General Question

weeveeship's avatar

What's the name of this crime?

Asked by weeveeship (4584points) July 10th, 2014

Lately, there’s been some hooligan (we don’t know who) who has been going into stores, ripping open packages, and leaving. I am pretty sure that this is a crime, but don’t know the technical legal term for this sort of crime. It’s not robbery because no force or threat of force was used. It’s not theft either (from a legal sense) because the hooligan ripped open the packages and left – the hooligan apparently didn’t take any contents in the packages.

Is there a technical legal term for the crime the hooligan I described is committing?

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16 Answers

Mimishu1995's avatar


jca's avatar

I’m thinking vandalism. They might also get him for loitering or trespassing.

hearkat's avatar

“Malicious mischief” is what my insurance company called it when a mob of kids (~8–12 y/o) surrounded my car and were banging on it until the rear window shattered. I don’t know if that’s also a term for illegal behavior though, so vandalism is probably the closest.

jca's avatar

@hearkat: Wow. What kind of situation was that?

Brian1946's avatar

Perhaps it was the time she was driving through Children Of The Corn, Nebrasska. ;-o

Yeah, vandalism.

^ Cool, now my quip is mod-proof! ;-p

talljasperman's avatar

I agree Vandalism.

johnpowell's avatar

Graffiti is normally prosecuted as vandalism. Opening the packages seems like it would fall into that category. In both cases you you didn’t steal but you cost the owners of the businesses money to repaint or replace products.

jaytkay's avatar

Your local laws determine the crime.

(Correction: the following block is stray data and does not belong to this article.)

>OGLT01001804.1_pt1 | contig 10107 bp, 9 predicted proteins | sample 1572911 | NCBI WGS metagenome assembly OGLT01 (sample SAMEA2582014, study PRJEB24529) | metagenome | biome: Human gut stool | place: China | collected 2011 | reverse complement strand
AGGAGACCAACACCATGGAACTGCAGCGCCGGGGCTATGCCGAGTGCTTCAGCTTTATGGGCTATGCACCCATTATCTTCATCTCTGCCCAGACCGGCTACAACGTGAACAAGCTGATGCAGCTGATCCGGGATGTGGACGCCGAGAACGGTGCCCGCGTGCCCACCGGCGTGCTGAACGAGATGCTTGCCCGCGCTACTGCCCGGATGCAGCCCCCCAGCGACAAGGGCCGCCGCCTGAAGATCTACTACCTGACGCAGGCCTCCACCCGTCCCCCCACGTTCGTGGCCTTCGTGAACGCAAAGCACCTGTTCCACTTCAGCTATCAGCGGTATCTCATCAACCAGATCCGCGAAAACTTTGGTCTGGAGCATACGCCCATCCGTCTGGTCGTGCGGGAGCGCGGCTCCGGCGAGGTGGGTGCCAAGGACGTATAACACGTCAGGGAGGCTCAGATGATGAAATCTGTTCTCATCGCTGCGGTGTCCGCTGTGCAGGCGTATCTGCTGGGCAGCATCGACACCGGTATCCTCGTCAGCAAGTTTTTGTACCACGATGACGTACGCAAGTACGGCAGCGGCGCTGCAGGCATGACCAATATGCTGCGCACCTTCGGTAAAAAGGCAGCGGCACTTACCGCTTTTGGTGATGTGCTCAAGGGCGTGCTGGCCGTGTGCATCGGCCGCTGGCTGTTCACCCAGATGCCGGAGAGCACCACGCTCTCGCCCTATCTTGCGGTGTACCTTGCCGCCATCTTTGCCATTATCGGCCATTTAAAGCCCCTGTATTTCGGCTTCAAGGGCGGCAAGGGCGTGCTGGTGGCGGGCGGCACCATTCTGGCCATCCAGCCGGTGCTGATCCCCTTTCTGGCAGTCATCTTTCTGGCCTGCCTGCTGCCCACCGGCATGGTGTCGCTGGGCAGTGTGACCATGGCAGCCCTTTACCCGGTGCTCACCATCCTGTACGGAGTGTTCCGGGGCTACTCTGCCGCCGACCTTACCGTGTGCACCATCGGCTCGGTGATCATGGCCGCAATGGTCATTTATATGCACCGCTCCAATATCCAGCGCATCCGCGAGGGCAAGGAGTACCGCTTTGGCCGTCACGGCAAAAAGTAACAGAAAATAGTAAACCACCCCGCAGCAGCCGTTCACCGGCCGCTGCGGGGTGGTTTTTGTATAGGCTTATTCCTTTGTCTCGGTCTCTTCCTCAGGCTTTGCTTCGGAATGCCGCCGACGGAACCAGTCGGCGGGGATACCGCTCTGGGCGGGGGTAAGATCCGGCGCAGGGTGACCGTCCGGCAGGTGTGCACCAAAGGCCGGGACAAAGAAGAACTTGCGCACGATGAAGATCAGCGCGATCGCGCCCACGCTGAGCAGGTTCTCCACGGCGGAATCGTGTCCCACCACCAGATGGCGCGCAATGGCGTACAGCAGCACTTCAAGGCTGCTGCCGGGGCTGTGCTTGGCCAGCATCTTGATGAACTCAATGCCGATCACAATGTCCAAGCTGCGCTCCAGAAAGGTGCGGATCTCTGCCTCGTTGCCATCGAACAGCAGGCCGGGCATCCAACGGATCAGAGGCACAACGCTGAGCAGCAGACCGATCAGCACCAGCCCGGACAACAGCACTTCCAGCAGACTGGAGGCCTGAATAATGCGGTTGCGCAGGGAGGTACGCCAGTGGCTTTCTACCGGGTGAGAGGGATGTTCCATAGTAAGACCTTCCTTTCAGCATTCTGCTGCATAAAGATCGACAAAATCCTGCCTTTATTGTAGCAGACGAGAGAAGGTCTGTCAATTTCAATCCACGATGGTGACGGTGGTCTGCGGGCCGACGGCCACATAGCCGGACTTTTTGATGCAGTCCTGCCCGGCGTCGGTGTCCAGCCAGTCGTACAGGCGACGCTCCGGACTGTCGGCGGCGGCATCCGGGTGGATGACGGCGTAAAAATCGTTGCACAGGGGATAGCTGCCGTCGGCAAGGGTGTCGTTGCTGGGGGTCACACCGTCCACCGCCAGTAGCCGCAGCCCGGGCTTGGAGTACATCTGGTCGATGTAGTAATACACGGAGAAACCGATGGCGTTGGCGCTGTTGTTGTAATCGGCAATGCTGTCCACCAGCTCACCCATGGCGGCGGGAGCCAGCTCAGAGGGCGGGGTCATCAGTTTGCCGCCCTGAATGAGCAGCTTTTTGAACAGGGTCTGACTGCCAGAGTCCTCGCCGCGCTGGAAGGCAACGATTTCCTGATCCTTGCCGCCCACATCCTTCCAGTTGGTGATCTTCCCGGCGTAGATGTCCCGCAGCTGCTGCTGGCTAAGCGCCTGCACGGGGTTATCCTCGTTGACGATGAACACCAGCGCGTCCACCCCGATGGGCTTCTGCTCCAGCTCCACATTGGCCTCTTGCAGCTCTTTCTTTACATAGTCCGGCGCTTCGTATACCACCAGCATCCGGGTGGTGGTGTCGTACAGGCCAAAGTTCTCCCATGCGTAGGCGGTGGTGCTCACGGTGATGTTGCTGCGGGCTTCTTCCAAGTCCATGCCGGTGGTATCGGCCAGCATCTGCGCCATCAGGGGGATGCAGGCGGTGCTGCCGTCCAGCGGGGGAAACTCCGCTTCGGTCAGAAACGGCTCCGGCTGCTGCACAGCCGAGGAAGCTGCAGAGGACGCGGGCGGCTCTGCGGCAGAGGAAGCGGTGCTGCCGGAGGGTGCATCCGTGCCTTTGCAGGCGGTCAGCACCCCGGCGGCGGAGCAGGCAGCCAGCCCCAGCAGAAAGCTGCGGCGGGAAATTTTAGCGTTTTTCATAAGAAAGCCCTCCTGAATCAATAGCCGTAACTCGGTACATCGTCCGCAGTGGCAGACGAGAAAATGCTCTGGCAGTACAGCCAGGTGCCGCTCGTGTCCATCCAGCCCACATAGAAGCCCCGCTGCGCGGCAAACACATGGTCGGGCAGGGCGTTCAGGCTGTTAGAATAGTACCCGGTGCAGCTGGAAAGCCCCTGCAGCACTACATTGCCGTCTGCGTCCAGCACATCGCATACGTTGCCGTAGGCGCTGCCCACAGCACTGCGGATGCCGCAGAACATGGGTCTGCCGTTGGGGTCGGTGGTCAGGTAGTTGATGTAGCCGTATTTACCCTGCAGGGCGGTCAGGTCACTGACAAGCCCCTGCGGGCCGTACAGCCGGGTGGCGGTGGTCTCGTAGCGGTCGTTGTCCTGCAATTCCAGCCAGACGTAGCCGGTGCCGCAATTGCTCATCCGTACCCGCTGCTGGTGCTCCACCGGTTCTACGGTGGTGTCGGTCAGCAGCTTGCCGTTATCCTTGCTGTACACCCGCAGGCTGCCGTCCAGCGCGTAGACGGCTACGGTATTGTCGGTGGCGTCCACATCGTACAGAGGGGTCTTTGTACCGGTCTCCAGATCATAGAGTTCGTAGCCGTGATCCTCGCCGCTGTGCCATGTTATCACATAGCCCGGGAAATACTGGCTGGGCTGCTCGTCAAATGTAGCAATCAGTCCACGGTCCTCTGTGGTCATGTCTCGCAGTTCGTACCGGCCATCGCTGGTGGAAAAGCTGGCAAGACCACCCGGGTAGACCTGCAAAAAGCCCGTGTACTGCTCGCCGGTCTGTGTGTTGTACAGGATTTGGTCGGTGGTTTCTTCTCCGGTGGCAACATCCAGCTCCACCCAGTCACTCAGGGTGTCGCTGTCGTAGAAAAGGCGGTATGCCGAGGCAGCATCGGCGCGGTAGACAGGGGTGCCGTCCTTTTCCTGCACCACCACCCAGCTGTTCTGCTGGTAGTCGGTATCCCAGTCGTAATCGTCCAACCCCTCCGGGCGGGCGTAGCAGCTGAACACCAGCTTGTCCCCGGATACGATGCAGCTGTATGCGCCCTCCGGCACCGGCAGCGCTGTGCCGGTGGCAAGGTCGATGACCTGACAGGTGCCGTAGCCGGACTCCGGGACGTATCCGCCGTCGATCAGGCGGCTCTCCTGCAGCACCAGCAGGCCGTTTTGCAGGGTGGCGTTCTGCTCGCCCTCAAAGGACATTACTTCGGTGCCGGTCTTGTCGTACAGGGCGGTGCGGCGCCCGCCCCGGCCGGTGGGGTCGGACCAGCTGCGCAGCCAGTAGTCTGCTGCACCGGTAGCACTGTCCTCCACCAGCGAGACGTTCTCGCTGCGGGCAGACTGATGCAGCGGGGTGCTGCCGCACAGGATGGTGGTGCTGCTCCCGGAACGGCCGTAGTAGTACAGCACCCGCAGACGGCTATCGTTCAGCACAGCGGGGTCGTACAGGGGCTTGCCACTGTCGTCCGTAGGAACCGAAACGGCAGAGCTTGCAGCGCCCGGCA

Here in Illinois it would be “Criminal damage to property”.


Blueroses's avatar

Could it actually fall into “theft”?

The store owner paid for that inventory. If rendered unsellable (and, of course, nonreturnable to the vendor), the destruction is theft, isn’t it?

jaytkay's avatar

@Blueroses Again, it depends on the language of your local law. But most (all?) laws define theft as physically removing property.

Blueroses's avatar

mm, well.
He removed it from the inventory I can sell, entirely due to his physical action. Yes? Theft.

Jonesn4burgers's avatar

Rendering it unmarketable is not removal from the premises. You still have possession of the items, they just no longer have a market value. That is vandalism. If the brat were opening cereal boxes, removing the little prize, leaving the box of cereal, it could be theft, but probably ewould be prosecuted as criminal mischief.

ragingloli's avatar

Killing someone is removing his lifeforce from his body. Theft.

CWOTUS's avatar

It can be pretty much whatever a prosecutor wants to make a case for, based on the language of the law in your jurisdiction. Some of the terms used here are likely:
vandalism and criminal damage to property
malicious mischief
harassment (depending on the type and degree of damage done)
product adulteration (particularly if the damage isn’t evident to a casual user, and this can lead to assault and murder charges if a victim is physically harmed or killed from consuming the adulterated product)
“Wanton disregard” is an additional “degree of intent” with which to charge the offender, to distinguish this from simple “defacement” charges; it makes the charge more serious.

Kardamom's avatar

I believe the technical term would be Tampering

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